Storychest, the digital scrapbook app that has helped families through lockdown to create cv-19 and lockdown diaries, is launching a new children’s initiative.
Children between the ages of three and 17 are being asked to reflect on their experiences of lockdown for a digital time capsule to be displayed on a dedicated Children of Lockdown website that will be kept forever as part of the British Library’s UK Web Archive.
Charlotte McMillan, founder of Storychest, is asking schools and parents to encourage children to join in by sharing their lockdown reflections so that children of the future will be able to see through the eyes of the children of today what life was like during lockdown.
“It started as a personal project that I asked my three boys to do; they have witnessed a fundamental moment in history, when everything that was predictable about our lives was suspended – the ability to come and go as we please, to see friends and family, to go to school. I thought it was important for them to express their thoughts and reflections about lockdown, almost as a way of putting it into perspective – the negatives but also the positives – and to see what we can take on board for the future. My friends also got involved and I thought how great would this be if we could extend the idea to all children across the UK, for their reflections to be captured in one place.”
“I’d heard about the British Library Web Archive, so I approached them with my idea of creating a digital time capsule.”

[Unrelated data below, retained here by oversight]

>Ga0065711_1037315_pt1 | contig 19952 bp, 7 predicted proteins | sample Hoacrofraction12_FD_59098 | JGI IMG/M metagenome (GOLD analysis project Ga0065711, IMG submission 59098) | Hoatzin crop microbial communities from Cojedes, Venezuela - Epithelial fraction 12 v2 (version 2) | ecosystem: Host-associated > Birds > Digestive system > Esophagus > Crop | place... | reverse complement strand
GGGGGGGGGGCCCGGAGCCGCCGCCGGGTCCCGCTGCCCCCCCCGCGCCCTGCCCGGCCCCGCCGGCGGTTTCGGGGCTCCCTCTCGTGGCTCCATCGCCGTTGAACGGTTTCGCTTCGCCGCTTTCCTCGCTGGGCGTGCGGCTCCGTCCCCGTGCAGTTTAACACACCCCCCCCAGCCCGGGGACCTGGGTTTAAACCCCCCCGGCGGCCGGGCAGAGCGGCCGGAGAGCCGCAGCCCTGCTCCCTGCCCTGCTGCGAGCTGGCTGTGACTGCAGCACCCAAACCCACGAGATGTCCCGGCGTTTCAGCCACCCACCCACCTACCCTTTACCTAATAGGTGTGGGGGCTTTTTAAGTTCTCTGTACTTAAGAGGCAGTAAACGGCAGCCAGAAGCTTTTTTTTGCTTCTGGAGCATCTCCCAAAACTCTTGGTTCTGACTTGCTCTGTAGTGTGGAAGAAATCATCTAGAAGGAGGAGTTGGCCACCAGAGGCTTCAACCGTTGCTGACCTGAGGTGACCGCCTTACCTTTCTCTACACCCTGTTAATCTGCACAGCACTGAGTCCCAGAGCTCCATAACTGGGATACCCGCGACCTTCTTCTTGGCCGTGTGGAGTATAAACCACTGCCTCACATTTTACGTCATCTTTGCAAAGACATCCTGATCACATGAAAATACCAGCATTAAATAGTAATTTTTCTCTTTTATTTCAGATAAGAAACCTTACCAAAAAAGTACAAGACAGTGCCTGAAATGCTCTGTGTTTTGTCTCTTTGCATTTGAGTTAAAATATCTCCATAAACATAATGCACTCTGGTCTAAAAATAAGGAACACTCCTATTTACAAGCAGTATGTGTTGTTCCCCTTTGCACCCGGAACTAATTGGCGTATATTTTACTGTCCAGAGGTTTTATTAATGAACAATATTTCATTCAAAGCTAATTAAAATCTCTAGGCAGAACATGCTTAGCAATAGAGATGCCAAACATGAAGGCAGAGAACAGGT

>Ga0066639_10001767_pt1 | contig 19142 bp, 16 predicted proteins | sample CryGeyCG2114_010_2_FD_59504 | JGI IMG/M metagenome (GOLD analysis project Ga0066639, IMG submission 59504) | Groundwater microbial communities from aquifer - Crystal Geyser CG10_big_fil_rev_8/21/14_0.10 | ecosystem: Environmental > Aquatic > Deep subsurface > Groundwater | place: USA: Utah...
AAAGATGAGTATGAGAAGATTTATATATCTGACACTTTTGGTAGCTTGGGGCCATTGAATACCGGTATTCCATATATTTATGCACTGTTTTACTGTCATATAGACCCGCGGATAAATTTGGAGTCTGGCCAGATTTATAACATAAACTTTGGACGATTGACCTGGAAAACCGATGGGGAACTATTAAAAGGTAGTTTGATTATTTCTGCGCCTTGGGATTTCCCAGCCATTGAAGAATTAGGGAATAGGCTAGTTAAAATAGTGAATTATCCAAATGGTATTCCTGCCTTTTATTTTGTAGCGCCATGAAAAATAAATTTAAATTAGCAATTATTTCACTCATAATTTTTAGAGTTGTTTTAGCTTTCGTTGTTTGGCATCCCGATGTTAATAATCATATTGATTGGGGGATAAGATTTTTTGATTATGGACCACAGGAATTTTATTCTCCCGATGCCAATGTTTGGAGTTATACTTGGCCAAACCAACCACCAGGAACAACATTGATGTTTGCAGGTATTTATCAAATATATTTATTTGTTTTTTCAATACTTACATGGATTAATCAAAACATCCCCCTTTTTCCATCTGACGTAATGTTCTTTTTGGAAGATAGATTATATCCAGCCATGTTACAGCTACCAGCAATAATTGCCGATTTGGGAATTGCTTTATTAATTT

Ian Cooke, lead curator for the British Library Web Archives, said: “The British Library will be including “Children of Lockdown” in its collection on COVID-19, as part of the UK Web Archive. This collection covers medical, healthcare, policy and social impacts of the Coronavirus pandemic. As part of this, we are preserving a record of personal responses and accounts of life during Coronavirus, through communications made public online and preserved in the UK Web Archive. “Children of Lockdown” will be an important part of this collection, showing first-hand accounts of how lockdown impacted a generation, through a range of creative and written responses.”
McMillan added: “This could be a fun and meaningful project that teachers could use to mark the end of a strange school term, or parents could do with their children during the holidays as we are cautiously moving into the next stage of normality.”
Poems, stories or pictures can be submitted for the Children of Lockdown Digital Time Capsule up until the 26th July. In addition to the children’s work being stored in the digital time capsule; there is also a competition to find the most creative response in each age category that will be judged by children’s authors: Nicola J Rowley, Janey Jones and Rhys Brisenden. Winners in each age category will receive National Book Tokens.
Rowley, award-winning author of Mug the Wumph the Dancing Wizard, said: “This competition is a great opportunity for the children of today to record how they experienced lockdown, in order to help the children of tomorrow. I’m really looking forward to reading all of the entries that will be sent in for this landmark historical project.”
To enter Children of Lockdown, you have until 7pm on 26th July to upload your entry. All entries will be displayed on a website and the British Library will be saving them in an archive, so don’t include personal information that could identify you easily. Winners will be announced on 17th August on Storychest’s Facebook page and website.
You can read more about Children of Lockdown and submit your entry here: https://storychest.com/#contact-section.
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